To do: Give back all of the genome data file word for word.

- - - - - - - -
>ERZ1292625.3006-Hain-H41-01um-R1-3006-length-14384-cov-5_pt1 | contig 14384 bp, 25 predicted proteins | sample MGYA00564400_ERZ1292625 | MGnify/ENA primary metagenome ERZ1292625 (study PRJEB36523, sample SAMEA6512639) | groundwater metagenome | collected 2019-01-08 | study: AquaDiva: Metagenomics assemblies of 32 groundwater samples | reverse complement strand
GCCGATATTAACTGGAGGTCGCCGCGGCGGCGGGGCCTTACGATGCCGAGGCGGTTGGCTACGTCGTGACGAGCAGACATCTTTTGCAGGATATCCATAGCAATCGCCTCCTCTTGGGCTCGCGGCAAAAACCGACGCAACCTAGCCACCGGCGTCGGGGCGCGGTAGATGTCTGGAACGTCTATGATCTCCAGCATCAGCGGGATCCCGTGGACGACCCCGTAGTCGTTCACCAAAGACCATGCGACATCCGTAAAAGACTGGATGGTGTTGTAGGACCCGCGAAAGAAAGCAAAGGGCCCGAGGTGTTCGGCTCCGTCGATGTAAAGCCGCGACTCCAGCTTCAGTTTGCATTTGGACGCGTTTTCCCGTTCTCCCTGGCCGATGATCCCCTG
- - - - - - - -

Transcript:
>ERZ1292625.3006-Hain-H41-01um-R1-3006-length-14384-cov-5_pt1 | contig 14384 bp, 25 predicted proteins | sample MGYA00564400_ERZ1292625 | MGnify/ENA primary metagenome ERZ1292625 (study PRJEB36523, sample SAMEA6512639) | groundwater metagenome | collected 2019-01-08 | study: AquaDiva: Metagenomics assemblies of 32 groundwater samples | reverse complement strand
GCCGATATTAACTGGAGGTCGCCGCGGCGGCGGGGCCTTACGATGCCGAGGCGGTTGGCTACGTCGTGACGAGCAGACATCTTTTGCAGGATATCCATAGCAATCGCCTCCTCTTGGGCTCGCGGCAAAAACCGACGCAACCTAGCCACCGGCGTCGGGGCGCGGTAGATGTCTGGAACGTCTATGATCTCCAGCATCAGCGGGATCCCGTGGACGACCCCGTAGTCGTTCACCAAAGACCATGCGACATCCGTAAAAGACTGGATGGTGTTGTAGGACCCGCGAAAGAAAGCAAAGGGCCCGAGGTGTTCGGCTCCGTCGATGTAAAGCCGCGACTCCAGCTTCAGTTTGCATTTGGACGCGTTTTCCCGTTCTCCCTGGCCGATGATCCCCTG